This year I’ve thoroughly enjoyed remembering some of Australia’s most influential pastoral artists, painters who have left a significant imprint on Australian history through their depictions and reflections of rural life. To wrap up this series of blog posts I’m going to take a look at one final artist, well-known painter Russell Drysdale.
Russell Drysdale was born in England, but immigrated to Australia with his family at the age of 11. His family settled in Victoria, where he later worked as a jackaroo on his Uncles property, and oversaw his family’s farm in Boxwood Park. Growing up in a pastoralist family, one would think that Russell Drysdale was destined to work on the land, but a chance encounter completely changed the trajectory of his life.
In 1929 Russell Drysdale was diagnosed with a detached retina, which would eventually see him turn blind in one eye. He began to draw to exercise his sight, and while in hospital for an operation his surgeon showed his drawings to artist Sir Daryl Lindsay. Sir Lindsay recommended he study under well-known modernist artist and teacher George Bell, and this is where Russell Drysdale’s journey as an artist began.
In mid 1940 Russell Drysdale moved to Sydney. Here he embraced a real enthusiasm for painting the Australian outback and its people, with his work assuming a distinctively Australian disposition, capturing the bare landscapes and vast geography of the bush.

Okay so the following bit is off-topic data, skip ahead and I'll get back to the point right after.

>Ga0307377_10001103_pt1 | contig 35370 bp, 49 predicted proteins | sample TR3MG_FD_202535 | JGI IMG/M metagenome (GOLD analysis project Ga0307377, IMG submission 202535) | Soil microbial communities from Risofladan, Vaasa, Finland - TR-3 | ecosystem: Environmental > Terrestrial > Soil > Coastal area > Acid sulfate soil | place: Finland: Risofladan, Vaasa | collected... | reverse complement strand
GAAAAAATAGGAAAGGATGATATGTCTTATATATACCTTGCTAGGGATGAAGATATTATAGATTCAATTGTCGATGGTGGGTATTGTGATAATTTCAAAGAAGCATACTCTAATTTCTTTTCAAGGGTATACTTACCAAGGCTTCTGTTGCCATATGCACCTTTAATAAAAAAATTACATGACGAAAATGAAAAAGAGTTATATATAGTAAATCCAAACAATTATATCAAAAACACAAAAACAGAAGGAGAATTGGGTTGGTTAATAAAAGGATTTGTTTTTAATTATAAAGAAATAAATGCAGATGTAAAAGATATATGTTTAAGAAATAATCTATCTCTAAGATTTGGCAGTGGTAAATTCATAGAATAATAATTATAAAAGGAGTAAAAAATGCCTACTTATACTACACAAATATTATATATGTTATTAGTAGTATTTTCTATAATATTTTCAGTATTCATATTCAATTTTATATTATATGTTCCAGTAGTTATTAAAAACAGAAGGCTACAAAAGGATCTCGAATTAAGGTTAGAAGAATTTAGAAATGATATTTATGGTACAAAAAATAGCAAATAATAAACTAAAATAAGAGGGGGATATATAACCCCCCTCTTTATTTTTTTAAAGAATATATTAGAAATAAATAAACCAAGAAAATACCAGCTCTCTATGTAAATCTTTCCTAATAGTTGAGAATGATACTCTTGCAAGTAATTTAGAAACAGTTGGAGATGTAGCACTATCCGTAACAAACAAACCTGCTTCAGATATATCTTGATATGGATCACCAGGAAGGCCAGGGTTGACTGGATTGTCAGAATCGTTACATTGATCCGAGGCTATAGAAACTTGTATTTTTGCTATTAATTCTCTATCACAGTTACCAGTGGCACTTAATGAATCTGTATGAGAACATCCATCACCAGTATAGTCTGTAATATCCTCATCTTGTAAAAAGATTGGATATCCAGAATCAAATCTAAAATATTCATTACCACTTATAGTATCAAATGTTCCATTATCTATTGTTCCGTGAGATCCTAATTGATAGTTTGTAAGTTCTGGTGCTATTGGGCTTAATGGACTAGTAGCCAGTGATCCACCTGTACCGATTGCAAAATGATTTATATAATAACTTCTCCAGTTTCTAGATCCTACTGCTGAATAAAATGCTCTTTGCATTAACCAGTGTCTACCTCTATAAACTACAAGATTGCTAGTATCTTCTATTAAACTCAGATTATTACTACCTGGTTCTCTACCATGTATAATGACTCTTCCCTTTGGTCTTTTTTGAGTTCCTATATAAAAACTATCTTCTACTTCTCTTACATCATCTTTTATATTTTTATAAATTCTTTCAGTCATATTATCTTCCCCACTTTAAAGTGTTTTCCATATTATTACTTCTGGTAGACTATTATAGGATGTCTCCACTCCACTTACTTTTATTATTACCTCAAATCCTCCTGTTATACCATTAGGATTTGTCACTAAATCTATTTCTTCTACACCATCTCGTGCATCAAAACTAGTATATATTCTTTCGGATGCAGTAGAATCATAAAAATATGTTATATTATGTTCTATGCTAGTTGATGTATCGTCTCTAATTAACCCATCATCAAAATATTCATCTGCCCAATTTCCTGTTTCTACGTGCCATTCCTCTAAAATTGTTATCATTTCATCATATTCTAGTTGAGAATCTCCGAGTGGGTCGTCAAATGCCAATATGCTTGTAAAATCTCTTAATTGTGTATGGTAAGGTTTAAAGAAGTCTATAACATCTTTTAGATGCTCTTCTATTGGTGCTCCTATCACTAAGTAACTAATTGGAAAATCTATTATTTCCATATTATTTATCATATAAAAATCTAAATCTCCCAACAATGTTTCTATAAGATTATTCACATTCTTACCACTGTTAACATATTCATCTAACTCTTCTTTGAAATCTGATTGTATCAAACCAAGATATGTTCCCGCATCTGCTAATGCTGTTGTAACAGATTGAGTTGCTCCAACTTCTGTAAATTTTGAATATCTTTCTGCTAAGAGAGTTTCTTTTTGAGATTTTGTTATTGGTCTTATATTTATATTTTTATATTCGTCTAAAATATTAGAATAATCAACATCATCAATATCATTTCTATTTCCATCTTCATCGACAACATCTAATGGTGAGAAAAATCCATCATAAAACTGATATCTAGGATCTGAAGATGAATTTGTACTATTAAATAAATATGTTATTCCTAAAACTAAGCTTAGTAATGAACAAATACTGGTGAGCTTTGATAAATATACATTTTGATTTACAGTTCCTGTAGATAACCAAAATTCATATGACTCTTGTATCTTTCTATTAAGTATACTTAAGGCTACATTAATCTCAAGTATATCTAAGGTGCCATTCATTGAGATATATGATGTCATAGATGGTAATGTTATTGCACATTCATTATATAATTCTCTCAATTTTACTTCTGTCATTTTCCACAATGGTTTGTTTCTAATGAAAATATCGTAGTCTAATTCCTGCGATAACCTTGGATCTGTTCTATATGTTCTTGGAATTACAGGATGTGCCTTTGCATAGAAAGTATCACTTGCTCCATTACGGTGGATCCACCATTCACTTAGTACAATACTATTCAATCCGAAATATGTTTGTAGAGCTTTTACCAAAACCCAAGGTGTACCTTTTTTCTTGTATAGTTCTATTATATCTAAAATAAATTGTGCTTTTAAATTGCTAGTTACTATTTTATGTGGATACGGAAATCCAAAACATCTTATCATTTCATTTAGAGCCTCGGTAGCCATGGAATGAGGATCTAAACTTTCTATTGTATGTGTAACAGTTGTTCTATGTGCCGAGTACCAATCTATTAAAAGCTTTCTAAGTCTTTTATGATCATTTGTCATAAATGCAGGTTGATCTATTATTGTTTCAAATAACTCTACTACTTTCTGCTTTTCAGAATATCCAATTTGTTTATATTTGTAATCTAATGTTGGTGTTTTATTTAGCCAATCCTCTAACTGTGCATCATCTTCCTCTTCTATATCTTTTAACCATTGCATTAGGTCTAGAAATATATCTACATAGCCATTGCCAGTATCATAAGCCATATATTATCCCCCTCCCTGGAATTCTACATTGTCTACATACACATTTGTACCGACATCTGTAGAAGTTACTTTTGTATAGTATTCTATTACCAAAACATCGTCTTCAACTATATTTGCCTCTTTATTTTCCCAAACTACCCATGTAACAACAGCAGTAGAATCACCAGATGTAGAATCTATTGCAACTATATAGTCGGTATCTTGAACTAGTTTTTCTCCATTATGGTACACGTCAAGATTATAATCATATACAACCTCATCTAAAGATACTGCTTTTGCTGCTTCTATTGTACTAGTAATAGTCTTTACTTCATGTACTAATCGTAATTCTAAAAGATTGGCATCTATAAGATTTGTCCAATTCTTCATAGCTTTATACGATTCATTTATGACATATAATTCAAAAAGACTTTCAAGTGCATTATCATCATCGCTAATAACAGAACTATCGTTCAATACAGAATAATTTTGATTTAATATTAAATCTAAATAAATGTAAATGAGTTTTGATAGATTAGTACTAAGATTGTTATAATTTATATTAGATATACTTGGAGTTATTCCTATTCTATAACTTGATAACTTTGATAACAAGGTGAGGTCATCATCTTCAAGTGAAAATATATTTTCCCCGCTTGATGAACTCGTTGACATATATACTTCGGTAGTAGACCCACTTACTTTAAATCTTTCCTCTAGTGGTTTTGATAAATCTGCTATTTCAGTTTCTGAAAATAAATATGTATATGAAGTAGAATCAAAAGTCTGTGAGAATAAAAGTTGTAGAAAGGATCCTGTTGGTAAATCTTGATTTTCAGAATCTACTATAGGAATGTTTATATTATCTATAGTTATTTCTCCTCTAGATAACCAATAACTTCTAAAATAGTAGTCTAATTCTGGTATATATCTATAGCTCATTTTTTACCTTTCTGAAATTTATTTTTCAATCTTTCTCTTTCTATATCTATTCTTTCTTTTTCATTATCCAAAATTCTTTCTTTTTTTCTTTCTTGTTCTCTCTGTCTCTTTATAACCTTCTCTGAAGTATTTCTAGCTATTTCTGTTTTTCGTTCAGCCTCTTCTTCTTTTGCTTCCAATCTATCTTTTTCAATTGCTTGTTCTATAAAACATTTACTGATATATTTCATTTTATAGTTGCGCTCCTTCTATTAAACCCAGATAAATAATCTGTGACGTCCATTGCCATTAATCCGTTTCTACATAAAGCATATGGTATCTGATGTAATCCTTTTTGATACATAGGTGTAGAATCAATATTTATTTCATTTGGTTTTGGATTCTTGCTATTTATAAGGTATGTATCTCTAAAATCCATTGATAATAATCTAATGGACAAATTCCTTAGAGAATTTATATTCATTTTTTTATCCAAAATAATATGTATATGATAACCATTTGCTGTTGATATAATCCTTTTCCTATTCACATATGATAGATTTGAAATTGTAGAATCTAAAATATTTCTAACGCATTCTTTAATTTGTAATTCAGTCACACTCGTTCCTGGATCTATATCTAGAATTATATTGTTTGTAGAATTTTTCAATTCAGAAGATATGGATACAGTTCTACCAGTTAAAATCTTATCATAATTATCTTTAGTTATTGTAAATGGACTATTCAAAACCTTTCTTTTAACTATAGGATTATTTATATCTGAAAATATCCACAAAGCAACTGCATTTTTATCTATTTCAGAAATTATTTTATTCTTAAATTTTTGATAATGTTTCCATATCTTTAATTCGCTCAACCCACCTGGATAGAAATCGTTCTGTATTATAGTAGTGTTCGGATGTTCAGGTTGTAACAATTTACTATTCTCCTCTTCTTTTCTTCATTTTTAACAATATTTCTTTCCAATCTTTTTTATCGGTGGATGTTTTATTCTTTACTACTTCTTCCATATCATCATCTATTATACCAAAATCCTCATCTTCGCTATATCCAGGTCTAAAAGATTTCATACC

In contrast to other paintings of the time, that portrayed flourishing pastoral scenes, a lot of Russell Drysdale’s paintings echoed harshness, remoteness and isolation. In 1944 his big break came when The Sydney Morning Herald commissioned him to travel to rural NSW, where he painted a series on the drought-ravaged country, based upon the derelict gold-mining town of Hill End. This is also when he painting Sofala, a town near Hill End, which won him the Wynne Prize for Landscape in 1947. After this, Russell Drysdale rapidly became a household name in Australia.
Man Feeding His Dogs, is a melancholy image of a stretched out figure feeding his greyhounds, set upon an eerie landscape with bare leafless trees, red earth and cloudy skies. It has a moodiness and aura that expressively captures the harshness of the outback, the heat and dryness, its textures and ochre tones. Drysdale evokes a sense of awe through his expressionism and surrealism, and elongated haunting characters.
After a successful international and national career as an artist, Russell Drysdale was officially knighted in 1980, and awarded the Companion of the Order of Australia. His art adorns galleries across the country and his representations of the Australian outback will always be a part of Australian history. He is yet another painter who has significantly helped Australian art to chisel out a niche of its own, with a distinct character that captures the essence of this great land of ours.